|Publication number||US6785728 B1|
|Application number||US 09/533,340|
|Publication date||Aug 31, 2004|
|Filing date||Mar 23, 2000|
|Priority date||Mar 10, 1997|
|Also published as||US6408336|
|Publication number||09533340, 533340, US 6785728 B1, US 6785728B1, US-B1-6785728, US6785728 B1, US6785728B1|
|Inventors||David S. Schneider, Michael B. Ribet, Laurence R. Lipstone, Daniel Jensen|
|Original Assignee||David S. Schneider, Michael B. Ribet, Laurence R. Lipstone, Daniel Jensen|
|Export Citation||BiBTeX, EndNote, RefMan|
|Patent Citations (14), Non-Patent Citations (1), Referenced by (315), Classifications (22), Legal Events (16)|
|External Links: USPTO, USPTO Assignment, Espacenet|
The present patent application is a divisional of U.S. Ser. No. 09/034,507, David Schneider, et al., Distributed administration of access to information, filed Mar. 4, 1998. The application further claims priority through U.S. Ser. No. 09/034,507 from the provisional applications 60/039,542, Schneider, et al., Distributed Network Security, filed Mar. 10, 1997, and 60/040,262, Schneider, et al., Secure Electronic Network Delivery, also filed Mar. 10, 1997. The parent of the present patent application is further one of four patent applications that have the same Detailed Description and assignee as the present patent application and were filed on the same date. The present status of the four applications is as follows:
U.S. Ser. No. 09/034,507, David Schneider, et al., Distributed administration of access to information, issued Jun. 18, 2002 as U.S. Pat. No. 6,408,336;
U.S. Ser. No. 09/034,503, David Schneider, et al., User interface for accessing information, now abandoned;
U.S. Ser. No. 09/034,576, David Schneider, et al., Secure delivery of information in a network, issued Jan. 23, 2001 as U.S. Pat. No. 6,178,505; and
U.S. Ser. No. 09/034,587, David Schneider, et al., Scalable access filter, issued Aug. 15, 2000 as U.S. Pat. No. 6,105,027. David Schneider, et al., Techniques for eliminating redundant access checking by access filters.
1. Field of the Invention
The invention relates generally to control of access to data and relates more specifically to control of access to data in a distributed environment.
2. Description of Related Art
The Internet has revolutionized data communications. It has done so by providing protocols and addressing schemes which make it possible for any computer system anywhere in the world to exchange information with any other computer system anywhere in the world, regardless of the computer system's physical hardware, the kind of physical network it is connected to, or the kinds of physical networks that are used to send the information from the one computer system to the other computer system. All that is required for the two computer systems to exchange information is that each computer system have an Internet address and the software necessary for the protocols and that there be a route between the two machines by way of some combination of the many physical networks that may be used to carry messages constructed according to the protocols.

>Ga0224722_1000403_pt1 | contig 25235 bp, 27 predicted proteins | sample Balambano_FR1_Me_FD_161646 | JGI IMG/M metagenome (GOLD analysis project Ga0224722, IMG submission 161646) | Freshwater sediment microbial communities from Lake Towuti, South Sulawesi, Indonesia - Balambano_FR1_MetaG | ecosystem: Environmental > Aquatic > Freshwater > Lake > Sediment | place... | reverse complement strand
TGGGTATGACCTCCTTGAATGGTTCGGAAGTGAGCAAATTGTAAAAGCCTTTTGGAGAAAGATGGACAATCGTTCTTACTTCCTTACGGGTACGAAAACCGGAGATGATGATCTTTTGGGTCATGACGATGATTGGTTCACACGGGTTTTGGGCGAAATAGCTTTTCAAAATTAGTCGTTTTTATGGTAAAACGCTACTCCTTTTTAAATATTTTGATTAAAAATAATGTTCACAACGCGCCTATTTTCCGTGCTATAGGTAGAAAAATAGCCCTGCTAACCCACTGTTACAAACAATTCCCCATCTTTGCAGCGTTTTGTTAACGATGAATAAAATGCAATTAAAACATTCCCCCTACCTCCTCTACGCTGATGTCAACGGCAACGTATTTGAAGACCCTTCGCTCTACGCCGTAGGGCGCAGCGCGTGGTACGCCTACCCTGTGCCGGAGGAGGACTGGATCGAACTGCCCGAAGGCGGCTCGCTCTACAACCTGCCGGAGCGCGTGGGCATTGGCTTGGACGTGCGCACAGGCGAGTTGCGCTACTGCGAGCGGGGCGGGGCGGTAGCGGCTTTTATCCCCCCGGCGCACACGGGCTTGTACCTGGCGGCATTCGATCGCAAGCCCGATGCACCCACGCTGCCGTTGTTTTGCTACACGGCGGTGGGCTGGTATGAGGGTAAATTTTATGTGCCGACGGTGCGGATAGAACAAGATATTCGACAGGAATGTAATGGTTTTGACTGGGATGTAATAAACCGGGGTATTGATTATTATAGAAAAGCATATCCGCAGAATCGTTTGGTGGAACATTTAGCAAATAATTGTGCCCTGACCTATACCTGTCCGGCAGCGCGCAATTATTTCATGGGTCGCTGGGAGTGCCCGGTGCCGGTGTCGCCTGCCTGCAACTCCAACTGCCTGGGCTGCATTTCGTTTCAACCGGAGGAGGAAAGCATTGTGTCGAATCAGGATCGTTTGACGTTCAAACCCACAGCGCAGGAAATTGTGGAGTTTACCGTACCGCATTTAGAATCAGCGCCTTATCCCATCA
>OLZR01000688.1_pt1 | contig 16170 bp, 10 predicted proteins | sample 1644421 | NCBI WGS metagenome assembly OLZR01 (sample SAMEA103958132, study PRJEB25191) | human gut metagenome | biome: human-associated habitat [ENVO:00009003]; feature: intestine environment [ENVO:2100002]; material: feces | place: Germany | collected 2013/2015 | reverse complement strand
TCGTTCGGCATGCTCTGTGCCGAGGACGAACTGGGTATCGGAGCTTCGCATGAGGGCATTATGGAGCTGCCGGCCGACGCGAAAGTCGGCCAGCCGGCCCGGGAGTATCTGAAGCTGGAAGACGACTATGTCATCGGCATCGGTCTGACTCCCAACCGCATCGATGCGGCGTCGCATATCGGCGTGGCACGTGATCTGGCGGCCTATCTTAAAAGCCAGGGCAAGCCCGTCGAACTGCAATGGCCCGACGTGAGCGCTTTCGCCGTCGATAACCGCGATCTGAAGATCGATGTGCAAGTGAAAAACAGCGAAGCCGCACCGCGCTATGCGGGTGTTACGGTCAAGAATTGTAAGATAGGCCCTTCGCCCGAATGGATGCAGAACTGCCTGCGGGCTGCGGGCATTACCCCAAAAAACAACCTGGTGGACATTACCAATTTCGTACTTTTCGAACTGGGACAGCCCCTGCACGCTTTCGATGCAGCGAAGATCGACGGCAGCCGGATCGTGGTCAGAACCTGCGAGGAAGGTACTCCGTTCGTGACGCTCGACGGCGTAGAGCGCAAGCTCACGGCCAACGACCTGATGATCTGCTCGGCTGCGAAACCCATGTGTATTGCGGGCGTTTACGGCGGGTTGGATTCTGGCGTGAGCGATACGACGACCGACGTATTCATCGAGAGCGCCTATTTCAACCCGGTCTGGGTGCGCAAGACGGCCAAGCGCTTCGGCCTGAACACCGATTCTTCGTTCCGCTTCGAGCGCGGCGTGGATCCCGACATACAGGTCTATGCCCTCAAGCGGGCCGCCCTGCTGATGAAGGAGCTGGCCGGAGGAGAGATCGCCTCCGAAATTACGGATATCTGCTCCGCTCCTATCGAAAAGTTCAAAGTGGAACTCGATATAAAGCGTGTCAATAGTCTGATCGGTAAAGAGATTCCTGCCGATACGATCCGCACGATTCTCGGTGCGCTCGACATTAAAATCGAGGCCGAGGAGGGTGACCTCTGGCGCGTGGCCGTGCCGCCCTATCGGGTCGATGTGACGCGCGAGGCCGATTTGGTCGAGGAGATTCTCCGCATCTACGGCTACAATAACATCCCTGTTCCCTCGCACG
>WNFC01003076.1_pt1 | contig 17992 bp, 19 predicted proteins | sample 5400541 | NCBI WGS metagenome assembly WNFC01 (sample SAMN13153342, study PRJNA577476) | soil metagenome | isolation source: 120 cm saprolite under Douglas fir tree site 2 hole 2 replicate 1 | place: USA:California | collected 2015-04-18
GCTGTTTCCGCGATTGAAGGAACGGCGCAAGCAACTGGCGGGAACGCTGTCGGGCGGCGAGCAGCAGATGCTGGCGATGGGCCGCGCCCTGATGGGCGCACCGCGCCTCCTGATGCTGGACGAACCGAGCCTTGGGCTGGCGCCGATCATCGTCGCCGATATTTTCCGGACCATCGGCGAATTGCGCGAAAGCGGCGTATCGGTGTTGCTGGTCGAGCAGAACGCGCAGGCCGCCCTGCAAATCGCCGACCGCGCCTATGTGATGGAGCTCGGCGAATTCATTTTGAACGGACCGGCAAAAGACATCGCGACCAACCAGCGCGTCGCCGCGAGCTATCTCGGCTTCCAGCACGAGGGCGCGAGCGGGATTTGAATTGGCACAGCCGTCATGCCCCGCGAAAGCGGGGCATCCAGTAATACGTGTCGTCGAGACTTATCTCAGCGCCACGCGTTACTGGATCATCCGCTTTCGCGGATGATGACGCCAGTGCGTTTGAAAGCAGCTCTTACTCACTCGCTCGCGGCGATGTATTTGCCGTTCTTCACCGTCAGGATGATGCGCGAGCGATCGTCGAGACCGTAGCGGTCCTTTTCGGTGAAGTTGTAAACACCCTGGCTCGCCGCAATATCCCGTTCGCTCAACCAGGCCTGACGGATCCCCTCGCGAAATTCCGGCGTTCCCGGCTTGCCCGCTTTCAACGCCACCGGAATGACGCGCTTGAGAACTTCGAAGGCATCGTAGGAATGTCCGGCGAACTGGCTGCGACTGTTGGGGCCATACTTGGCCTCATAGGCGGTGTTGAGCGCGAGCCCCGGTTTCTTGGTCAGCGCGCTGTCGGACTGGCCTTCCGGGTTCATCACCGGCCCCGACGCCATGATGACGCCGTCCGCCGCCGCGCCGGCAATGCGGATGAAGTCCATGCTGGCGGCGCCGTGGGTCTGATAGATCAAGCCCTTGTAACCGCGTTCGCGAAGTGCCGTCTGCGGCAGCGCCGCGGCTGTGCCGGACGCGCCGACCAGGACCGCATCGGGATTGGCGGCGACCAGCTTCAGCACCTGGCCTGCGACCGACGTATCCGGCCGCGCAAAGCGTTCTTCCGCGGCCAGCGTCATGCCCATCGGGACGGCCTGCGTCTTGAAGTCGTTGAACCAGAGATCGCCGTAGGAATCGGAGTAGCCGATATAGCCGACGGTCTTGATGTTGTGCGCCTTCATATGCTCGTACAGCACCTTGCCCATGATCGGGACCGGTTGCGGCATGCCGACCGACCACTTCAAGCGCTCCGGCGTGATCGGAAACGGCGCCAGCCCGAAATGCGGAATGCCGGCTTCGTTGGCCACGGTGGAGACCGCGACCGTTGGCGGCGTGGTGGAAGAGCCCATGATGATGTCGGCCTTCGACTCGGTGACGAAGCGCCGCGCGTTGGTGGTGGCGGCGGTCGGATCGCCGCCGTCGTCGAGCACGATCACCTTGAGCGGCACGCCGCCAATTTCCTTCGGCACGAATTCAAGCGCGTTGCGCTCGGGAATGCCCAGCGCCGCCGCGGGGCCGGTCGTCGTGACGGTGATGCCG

The very ease with which computer systems may exchange information via the Internet has, however, caused problems. On the one hand, it has made accessing information easier and cheaper than it ever was before; on the other hand, it has made it much harder to protect information. The Internet has made it harder to protect information in two ways:
It is harder to restrict access. If information may be accessed at all via the Internet, it is potentially accessible to anyone with access to the Internet. Once there is Internet access to information, blocking skilled intruders becomes a difficult technical problem.
It is harder to maintain security en route through the Internet. The Internet is implemented as a packet switching network. It is impossible to predict what route a message will take through the network. It is further impossible to ensure the security of all of the switches, or to ensure that the portions of the message, including those which specify its source or destination, have not been read or altered en route.